- Alun Davies, Labour Assembly Member for the Mid and West Wales region
- James Davis, United States Secretary of Labor, founder of Moose International, the Grand Lodge of Moose in Great Britain
- Bradley Dredge, professional golfer on the PGA European Tour
- Jonathan Evans, Conservative Member of Parliament for Cardiff North (2010-)
- Bert Gray, footballer who played as a goalkeeper for Tranmere Rovers and the Welsh national team
- Mark Jones, dual-code rugby player who played for both Welsh national teams and Great Britain in rugby league
- Patrick Jones, poet, playwright, and filmmaker, known for collaborating with the Manic Street Preachers
- Neil Kinnock, Member of Parliament for Bedwellty and Islwyn (1970–95), Leader of the Labour Party and European Commissioner
- Stephen Kinnock, business executive and husband of Danish Prime Minister, Helle Thorning-Schmidt
- Stuart Lane, rugby union player for Cardiff RFC, Wales, and the British and Irish Lions
- John Lewis, footballer for Cardiff City and Newport County
- Christopher Meredith, poet, novelist and faculty of University of Glamorgan
- Tracey Moberly, artist, author and radio show host, best known for her politically-focused work
- David Morgan, cricket administrator, former President of the International Cricket Council and chairman of the England and Wales Cricket Board and Glamorgan County Cricket Club
- Glyn Parry, historian and faculty of Victoria University of Wellington
- Garyn Preen, footballer who currently plays for Merthyr Town
- Berwyn Price, gold and silver medallist at the 1974 and 1978 Commonwealth Games
- Ray Reardon, six-time World Championship-winning snooker player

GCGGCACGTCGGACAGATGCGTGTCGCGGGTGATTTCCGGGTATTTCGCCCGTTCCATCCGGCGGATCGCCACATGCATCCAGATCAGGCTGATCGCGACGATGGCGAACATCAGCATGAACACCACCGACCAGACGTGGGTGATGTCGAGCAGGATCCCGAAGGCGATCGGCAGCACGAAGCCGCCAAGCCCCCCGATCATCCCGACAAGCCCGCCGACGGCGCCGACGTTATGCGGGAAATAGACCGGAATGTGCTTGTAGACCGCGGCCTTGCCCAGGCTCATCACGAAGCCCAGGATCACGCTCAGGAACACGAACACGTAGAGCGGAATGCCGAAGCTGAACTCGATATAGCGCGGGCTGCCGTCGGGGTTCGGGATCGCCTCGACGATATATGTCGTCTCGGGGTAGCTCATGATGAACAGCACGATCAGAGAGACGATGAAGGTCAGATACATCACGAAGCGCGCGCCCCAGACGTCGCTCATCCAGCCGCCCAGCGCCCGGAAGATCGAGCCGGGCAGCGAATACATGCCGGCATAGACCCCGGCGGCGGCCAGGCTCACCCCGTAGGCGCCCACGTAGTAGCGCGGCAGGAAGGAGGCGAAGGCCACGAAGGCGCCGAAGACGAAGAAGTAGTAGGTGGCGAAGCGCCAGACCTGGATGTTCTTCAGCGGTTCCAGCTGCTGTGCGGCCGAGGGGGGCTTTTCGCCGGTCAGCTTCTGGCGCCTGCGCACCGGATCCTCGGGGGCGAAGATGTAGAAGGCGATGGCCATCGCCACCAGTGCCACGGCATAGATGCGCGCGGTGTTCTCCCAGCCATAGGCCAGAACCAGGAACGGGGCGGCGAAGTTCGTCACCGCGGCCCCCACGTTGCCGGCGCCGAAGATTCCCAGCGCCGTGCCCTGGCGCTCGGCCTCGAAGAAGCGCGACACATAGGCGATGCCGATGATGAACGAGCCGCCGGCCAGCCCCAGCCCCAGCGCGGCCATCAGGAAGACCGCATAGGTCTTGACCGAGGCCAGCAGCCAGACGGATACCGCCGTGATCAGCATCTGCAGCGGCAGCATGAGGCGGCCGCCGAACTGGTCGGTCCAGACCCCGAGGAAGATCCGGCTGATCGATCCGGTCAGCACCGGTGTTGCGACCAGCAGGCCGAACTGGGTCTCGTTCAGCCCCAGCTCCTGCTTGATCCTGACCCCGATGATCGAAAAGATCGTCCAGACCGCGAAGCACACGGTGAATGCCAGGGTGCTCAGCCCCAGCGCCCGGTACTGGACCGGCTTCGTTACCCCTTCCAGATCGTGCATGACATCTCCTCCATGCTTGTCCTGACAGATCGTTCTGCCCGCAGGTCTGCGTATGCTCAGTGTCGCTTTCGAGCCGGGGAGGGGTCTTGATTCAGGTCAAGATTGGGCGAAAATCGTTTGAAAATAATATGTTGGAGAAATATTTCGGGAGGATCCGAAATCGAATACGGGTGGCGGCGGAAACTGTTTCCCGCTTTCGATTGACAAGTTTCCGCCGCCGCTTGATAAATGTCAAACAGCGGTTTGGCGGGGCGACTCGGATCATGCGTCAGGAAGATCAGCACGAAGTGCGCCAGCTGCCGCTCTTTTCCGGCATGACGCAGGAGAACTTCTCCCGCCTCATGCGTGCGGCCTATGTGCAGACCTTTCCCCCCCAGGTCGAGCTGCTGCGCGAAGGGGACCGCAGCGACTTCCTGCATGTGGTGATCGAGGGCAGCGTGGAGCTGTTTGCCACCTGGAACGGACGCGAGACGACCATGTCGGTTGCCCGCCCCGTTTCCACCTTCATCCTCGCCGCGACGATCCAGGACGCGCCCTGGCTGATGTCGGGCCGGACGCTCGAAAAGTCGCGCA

- Moses Russell, football player for Plymouth Argyle and the Welsh national team
- Nick Smith Labour Member of Parliament for Blaenau Gwent (2010-)
- Jason Strange, rugby union player for many clubs, currently at Ebbw Vale RFC
- Philip Weekes, mining engineer and manager of the National Coal Board's South Wales coalfields
- Bryan White, former Mayor of Tredegar and senior member of the Loyal Order of Moose in Great Britain
- Arthur Henry Williams, trade union organiser and Member of the Canadian House of Commons for Ontario
- Phil Williams, scientist and Plaid Cymru Assembly Member for the South Wales East region (1999-2003)
- Cliff Wilson, World Amateur Championship-winning snooker player
- Nicky Wire, lyricist, bassist and occasional vocalist of the Manic Street Preachers
- image from Geograph, accessed 21 July 2008
- "History". tredegar.co.uk. Retrieved 14 April 2011.
- "A look at Old Tredegar in photographs" Volume 1 Philip Prosser Old Bakehouse Publications 1990
- B. Gardner's History of Tredegar and other information
- Sir Howy Valley History
- Town history on Tredegar.co.uk
- "Blaenau Gwent County Borough Council: Cefn Golau Cholera Cemetery". Retrieved 2010-11-05.
- Tredegar town website
- The Georgetown Schools (1877–1989) Clarice Brown Starling Press, Newport 1989
- "£3.6M Earmarked For Listed House". BBC News. 2007-03-29.
- "Arson destroys historic pavilion". BBC News. 2004-06-16.
- Tredegar Town Clock:: OS grid SO1408 :: Geograph British Isles - photograph every grid square!
- Old Tredegar Volume One W.Scandlett ISBN 0-9517057-0-9
- Tredegar Urban District Council's "Centenary Souvenir", 1958 The clock stopped working in January 2007 due to rain water affecting the rebuilt electrical mechanism. A campaign has been set up petitioning the council to repair the clock before its 150th anniversary next year.
- Tredegar Rugby Football Club
- "Transport". Tredegar.co.uk. Retrieved August 14, 2010.
- How the Medical Aid Society started..., Tredegar Development Trust, accessed 17 May 2010
- A Labour Delivery, 60 Years of the NHS, accessed May 2010
- Crash Scene photos and information from Tredegar.co.uk
- Gwent Police
- "A (very important) bit of Tom Jones?". BBC News. 2010-01-26.